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Coming Soon: The National Business Names Register
Back in October 2011, Federal Parliament passed the new National Business Names law which will nationalise and standardise business name registration Australia-wide. This new national business names system is expected to commence in May 2012, provided each State and Territory passes the required enabling legislation.
Once the new national business names system commences:
- Responsibility for management of the business name registration system will rest with ASIC.
- Businesses can register their business name on a single national register rather than registering in each State and Territory in which they expect to trade.
- Businesses will only need to nominate one principal place of business rather than having to nominate one in each State in which they have a registration as is currently required.
- Existing business names registered with each State and Territory’s fair trading department will be automatically transferred to the new national register – business name owners don’t have to do anything.
- Applicants must have an ABN in order to register a business name. This is a significant change from the present where an ABN is not a pre-requisite to business name registration. Note that holders of existing business name registrations who do not have an ABN will not need to have an ABN in order to renew their registration.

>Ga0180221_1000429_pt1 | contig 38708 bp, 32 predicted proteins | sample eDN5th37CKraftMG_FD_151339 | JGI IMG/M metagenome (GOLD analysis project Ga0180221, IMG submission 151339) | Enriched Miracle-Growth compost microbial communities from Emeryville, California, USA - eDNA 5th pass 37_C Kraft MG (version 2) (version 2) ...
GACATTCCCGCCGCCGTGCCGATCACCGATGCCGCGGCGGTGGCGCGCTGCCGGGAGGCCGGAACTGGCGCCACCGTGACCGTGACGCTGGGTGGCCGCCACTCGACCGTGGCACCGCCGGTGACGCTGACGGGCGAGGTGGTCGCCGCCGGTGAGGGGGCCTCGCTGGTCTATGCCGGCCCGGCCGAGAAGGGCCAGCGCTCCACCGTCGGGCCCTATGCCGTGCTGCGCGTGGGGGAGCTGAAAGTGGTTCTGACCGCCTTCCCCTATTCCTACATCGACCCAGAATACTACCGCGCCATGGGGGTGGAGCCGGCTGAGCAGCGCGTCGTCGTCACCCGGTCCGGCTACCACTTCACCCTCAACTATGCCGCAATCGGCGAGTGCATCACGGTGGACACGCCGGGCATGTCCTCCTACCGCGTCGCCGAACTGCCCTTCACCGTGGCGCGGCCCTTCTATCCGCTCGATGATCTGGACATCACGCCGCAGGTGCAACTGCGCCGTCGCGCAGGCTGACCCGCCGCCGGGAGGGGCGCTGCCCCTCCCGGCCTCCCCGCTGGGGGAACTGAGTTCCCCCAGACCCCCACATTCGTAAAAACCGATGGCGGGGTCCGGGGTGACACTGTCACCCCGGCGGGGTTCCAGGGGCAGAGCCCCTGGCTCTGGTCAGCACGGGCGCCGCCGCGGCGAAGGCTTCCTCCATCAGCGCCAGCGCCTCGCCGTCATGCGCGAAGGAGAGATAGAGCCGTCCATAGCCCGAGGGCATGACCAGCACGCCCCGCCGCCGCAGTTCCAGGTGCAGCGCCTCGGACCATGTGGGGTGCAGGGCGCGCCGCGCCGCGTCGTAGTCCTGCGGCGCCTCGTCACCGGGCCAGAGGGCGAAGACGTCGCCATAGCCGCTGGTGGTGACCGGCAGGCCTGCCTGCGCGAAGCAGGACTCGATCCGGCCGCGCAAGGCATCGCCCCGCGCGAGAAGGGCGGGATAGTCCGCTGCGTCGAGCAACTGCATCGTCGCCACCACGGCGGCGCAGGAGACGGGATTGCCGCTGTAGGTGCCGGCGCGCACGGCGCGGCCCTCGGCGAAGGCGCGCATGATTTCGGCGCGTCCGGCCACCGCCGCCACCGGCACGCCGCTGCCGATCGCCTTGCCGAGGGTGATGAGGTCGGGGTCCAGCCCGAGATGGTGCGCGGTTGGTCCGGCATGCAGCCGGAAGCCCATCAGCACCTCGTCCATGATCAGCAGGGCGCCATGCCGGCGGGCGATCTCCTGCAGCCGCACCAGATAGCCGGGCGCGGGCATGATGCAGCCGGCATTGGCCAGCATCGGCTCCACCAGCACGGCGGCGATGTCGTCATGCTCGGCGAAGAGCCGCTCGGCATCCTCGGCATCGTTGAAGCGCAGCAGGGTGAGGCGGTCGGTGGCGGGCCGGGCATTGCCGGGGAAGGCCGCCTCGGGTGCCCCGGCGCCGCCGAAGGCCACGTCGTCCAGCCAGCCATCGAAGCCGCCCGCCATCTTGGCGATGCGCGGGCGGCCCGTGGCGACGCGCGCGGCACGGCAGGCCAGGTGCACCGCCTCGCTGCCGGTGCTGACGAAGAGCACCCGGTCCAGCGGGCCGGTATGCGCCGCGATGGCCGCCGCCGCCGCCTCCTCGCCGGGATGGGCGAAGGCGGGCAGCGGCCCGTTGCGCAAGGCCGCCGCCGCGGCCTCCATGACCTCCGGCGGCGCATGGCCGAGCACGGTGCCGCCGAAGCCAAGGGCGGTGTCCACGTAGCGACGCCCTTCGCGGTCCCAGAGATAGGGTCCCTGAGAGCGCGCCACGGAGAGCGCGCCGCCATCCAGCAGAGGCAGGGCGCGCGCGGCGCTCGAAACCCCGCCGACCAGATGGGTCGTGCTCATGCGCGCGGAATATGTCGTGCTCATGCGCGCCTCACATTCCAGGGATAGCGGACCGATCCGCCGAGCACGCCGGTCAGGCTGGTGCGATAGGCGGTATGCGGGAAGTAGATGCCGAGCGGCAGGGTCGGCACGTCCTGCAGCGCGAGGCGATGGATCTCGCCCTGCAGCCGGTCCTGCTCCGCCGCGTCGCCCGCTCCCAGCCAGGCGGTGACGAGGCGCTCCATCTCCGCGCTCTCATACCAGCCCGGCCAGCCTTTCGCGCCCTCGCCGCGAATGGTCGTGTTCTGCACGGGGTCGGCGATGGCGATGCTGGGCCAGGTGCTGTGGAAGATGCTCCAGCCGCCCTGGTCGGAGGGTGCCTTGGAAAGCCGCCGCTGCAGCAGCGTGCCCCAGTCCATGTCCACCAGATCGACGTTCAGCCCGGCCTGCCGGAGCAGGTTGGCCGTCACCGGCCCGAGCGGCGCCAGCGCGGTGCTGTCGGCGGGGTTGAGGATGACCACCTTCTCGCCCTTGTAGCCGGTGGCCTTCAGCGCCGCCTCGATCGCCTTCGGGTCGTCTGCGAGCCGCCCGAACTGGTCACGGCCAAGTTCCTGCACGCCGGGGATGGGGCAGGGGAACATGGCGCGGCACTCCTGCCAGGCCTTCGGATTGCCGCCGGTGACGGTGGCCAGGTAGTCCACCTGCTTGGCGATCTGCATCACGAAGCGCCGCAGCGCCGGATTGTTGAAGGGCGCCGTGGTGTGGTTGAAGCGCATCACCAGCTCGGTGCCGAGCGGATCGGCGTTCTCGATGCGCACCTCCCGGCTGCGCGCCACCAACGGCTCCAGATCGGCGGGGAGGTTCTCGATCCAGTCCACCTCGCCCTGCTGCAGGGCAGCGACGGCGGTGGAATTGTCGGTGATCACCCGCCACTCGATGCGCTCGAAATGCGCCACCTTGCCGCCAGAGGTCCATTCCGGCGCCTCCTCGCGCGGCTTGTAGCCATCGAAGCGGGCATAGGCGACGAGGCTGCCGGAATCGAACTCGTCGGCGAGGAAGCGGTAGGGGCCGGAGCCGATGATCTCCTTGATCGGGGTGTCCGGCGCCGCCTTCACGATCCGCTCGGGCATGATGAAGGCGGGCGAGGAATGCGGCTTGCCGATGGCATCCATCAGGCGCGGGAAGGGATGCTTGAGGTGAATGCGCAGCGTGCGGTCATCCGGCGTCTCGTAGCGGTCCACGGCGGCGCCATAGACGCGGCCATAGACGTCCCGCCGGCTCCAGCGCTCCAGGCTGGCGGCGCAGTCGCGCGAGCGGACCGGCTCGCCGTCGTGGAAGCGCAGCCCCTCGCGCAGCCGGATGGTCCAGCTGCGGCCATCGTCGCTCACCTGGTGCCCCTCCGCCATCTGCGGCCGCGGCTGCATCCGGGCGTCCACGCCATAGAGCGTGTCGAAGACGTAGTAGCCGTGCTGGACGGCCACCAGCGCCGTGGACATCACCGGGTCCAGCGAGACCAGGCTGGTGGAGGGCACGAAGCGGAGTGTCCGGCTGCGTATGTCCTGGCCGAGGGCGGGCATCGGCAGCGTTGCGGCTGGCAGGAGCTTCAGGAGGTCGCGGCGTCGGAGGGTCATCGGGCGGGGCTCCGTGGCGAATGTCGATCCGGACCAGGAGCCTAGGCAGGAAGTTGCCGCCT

- Where the same business name is registered in different States by different businesses, ASIC will attach a geographic identifier (or some other distinctive mark) to these business names on the national register – e.g. Bob’s Plumbing (Vic) and Bob’s Plumbing (NSW). The identifier does not form part of the business name though, so both businesses will be entitled to use the business name (without geographic identifier) Australia-wide.
Did You Know?
A registered business name gives you no rights over that name. You cannot claim ownership of the name or stop someone from using a similar business name. If you want to have any of those rights, you need a registered trade mark. Only a registered trade mark gives you exclusive ownership rights over a name (or logo, slogan, jingle, etc) and allows you to stop others from infringing your mark.
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Markwell is a boutique intellectual property firm that provides no-nonsense, business-relevant, expert advice in trade marks, domain names and intellectual property law. Representing brand owners in Australia, Asia and Worldwide.
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